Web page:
Some of the most common mistakes we see in metadata management typically rank as follows:
- Failure to identify/protect data in a timely fashion (therefore allowing more time for metadata is lost or destroyed)
- Failure to properly collect data
- Failure to document processes and procedures
As an industry, eDiscovery deals with fairly consistent metadata types, and there is not much ambiguity as to the importance of the metadata, but that does not mean that organizations do not have their problems. Metadata can be altered, destroyed, or even completely ignored if the requesting party does not take the time to ensure that the project is well defined. For any metadata management project, one must define what a successful project would look like and document the processes that are to be used. When proper protocols, controls, and procedures are not followed precisely – metadata management fails.
Another way metadata management can fail is when practitioners do not document the actual work being done and what did not function well. This all goes back to good communication skills, which is something that the IT industry has historically not been well known for. Metadata management is truly a study of the human nature, a product of the experience. To avoid the common and costly mistakes often found in metadata management, the advice is sound: define, document, and decode the results of every project to ensure your process produces successful and defensible outcomes.
Learn more about the best practices for DAM metadata by downloading our white paper below.
Emmanuel Frost, CEO and Co-Founder of Brand Alignment
“I would say the biggest mistake is…”
Not maintaining your own internal database and backing it up as often as possible. Rather than just relying on the KPIs your provider offers you, having your own database allows you to come up with your own actionable insights, create dashboards, and even use machine learning for large quantities of data.
Dave Donald, CEO of Keeper Technology
“Metadata management is often viewed as a panacea for organizations…”
They fall into the if only trap. If only I had a handle on my metadata I could…what? Organizations need to define the what first.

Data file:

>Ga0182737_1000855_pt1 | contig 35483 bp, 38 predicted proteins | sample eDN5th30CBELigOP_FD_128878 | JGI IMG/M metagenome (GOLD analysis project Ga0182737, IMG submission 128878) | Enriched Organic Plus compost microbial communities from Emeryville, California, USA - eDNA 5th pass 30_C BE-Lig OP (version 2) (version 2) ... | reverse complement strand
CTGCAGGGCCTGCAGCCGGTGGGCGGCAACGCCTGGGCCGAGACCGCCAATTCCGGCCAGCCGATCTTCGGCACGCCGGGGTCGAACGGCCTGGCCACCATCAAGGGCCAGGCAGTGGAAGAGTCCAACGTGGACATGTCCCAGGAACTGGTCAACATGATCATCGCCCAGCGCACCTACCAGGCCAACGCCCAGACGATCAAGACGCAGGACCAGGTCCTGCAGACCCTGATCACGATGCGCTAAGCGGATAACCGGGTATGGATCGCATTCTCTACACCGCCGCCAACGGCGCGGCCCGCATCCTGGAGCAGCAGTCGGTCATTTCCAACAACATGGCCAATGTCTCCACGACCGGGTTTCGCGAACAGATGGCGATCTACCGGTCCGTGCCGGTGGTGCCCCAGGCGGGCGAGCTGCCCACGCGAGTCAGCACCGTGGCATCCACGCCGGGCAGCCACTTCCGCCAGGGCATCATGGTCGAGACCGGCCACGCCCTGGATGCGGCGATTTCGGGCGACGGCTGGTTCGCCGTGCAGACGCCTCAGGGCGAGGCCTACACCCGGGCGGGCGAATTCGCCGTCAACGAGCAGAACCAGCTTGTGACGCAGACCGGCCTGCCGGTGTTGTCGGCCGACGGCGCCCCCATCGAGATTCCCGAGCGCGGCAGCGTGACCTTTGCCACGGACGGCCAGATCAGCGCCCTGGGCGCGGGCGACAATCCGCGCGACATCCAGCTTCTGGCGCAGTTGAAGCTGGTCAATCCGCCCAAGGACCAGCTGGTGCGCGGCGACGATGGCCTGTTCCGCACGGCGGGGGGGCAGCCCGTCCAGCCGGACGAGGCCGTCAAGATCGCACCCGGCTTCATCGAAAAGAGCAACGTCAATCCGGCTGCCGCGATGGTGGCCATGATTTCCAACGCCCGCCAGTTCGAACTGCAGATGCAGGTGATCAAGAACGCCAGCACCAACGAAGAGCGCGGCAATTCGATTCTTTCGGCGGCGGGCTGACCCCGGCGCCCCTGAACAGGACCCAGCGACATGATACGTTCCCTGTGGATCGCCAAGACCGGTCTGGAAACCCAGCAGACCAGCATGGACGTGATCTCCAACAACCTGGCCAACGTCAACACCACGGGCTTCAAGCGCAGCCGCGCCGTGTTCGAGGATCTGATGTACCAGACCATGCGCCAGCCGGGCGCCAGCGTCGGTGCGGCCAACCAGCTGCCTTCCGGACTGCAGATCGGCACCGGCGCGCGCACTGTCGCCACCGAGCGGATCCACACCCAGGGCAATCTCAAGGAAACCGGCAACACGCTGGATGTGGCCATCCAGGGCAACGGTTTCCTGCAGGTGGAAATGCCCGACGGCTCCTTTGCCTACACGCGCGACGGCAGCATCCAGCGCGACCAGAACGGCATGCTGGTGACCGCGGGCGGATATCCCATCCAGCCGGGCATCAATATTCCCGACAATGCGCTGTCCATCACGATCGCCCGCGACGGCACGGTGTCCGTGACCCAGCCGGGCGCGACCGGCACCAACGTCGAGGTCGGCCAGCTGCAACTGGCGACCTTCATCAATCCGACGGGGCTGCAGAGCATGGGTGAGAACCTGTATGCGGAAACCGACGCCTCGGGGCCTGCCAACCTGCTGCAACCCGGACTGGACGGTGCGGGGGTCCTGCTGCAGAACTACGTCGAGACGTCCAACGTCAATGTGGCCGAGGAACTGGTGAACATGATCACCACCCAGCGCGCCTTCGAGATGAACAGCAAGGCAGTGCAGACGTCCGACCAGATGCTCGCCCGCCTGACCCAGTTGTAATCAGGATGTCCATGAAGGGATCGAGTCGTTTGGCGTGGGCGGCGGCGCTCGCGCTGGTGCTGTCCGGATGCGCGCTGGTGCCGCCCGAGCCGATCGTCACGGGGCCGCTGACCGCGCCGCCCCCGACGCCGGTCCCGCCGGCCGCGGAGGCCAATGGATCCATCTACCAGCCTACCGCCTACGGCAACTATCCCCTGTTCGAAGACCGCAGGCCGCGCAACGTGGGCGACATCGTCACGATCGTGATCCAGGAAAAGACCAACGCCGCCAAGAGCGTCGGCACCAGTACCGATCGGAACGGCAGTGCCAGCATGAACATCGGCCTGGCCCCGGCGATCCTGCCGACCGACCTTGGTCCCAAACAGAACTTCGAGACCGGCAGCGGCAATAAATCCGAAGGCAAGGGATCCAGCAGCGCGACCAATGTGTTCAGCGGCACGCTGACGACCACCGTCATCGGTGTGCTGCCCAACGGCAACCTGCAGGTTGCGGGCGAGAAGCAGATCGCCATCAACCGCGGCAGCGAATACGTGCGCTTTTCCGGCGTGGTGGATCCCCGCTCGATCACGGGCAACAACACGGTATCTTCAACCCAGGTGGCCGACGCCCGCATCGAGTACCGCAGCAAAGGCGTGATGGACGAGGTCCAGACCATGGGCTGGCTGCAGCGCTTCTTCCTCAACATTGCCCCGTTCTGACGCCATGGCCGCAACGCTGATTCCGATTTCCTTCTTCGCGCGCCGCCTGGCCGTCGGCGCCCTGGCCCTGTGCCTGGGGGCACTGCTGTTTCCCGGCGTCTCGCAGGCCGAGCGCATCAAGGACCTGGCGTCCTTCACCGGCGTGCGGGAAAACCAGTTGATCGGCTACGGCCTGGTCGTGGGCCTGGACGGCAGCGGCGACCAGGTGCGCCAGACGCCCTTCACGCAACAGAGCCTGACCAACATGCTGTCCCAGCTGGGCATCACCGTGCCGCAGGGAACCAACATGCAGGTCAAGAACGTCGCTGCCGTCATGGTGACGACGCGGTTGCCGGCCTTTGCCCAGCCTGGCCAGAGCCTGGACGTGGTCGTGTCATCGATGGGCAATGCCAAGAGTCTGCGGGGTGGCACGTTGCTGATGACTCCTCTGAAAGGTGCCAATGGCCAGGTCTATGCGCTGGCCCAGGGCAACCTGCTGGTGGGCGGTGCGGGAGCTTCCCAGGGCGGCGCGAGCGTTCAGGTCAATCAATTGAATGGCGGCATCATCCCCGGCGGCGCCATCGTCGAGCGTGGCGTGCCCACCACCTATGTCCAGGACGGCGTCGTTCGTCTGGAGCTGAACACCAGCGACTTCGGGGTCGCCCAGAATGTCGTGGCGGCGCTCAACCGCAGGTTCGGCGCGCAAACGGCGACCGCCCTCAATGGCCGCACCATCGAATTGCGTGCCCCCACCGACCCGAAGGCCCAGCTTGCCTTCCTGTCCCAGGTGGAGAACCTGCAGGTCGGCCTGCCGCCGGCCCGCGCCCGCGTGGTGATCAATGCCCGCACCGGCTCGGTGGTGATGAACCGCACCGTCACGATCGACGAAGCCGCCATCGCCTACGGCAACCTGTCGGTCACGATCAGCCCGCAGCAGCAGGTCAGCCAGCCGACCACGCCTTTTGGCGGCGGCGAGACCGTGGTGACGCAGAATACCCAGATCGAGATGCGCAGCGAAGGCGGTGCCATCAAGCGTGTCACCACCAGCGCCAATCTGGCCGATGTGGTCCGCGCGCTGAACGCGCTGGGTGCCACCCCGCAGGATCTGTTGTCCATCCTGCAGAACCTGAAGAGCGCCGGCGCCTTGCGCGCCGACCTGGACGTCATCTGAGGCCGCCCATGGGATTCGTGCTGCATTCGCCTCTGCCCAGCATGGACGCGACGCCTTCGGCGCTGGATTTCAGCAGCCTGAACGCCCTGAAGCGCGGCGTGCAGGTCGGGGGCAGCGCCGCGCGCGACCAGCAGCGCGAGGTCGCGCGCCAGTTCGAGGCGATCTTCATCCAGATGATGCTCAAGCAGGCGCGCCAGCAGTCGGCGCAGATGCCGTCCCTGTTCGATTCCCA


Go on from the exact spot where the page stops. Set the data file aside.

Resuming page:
Step back and take a dispassionate view of what organizational objectives or improvements could be accomplished if metadata extraction, correlation, and visibility could feed into the organization’s broader objectives. Too often, organizations jump on a marketing message only to find that they failed to maximize the promise of the new technology.
One can avoid this trap by realizing that metadata isn’t new – it has been hiding in your files, folders, and file systems for decades. Metadata also lacks discipline. Ask any of today’s data scientists how much time they spend on data normalization versus data connections and you will find that it’s not so easy to determine if DR stands for Doctor (as in a profession) or Drive (as in a street), or Data Reduction (as an acronym).
Gennady Litvin, Executive Associate at Moshes Law
“Not understanding the ‘metadata problem’…”
I had to learn this the hard way, but the metadata problem isn’t just the tools and training; it’s also about how your organization interacts with the users of its data and includes the workflow strategy and philosophy governing this interaction. In short, how the people in your organization handle this information ethically and correctly.
Tim Absalikov, Co-Founder and CEO of Lasting Trend
“Making too many or not enough metadata records…”
You have some people who try to document every data table possible to the point of needlessly wearing themselves out, and on the other end, you have people that try to cram all their information into one data record which will end up driving you and anyone else who has to deal with the metadata crazy. You should aggregate like data and split data groups into different sources.
Alex Altuhov, General Manager at HandyKith
“Trusting the metadata parser too much…”
This seems to be an issue when it comes to metadata management for a lot of businesses. I’ve had to look at my own metadata and figure out what’s going on. When using the metadata parser, we tend to trust it to do the job perfectly, but at the end of the day, human review is the only true way to really understand what is good and bad metadata – the parser is just an aid. Make sure you’re looking at indentation problems and unrecognized, misplaced, missing, or empty elements.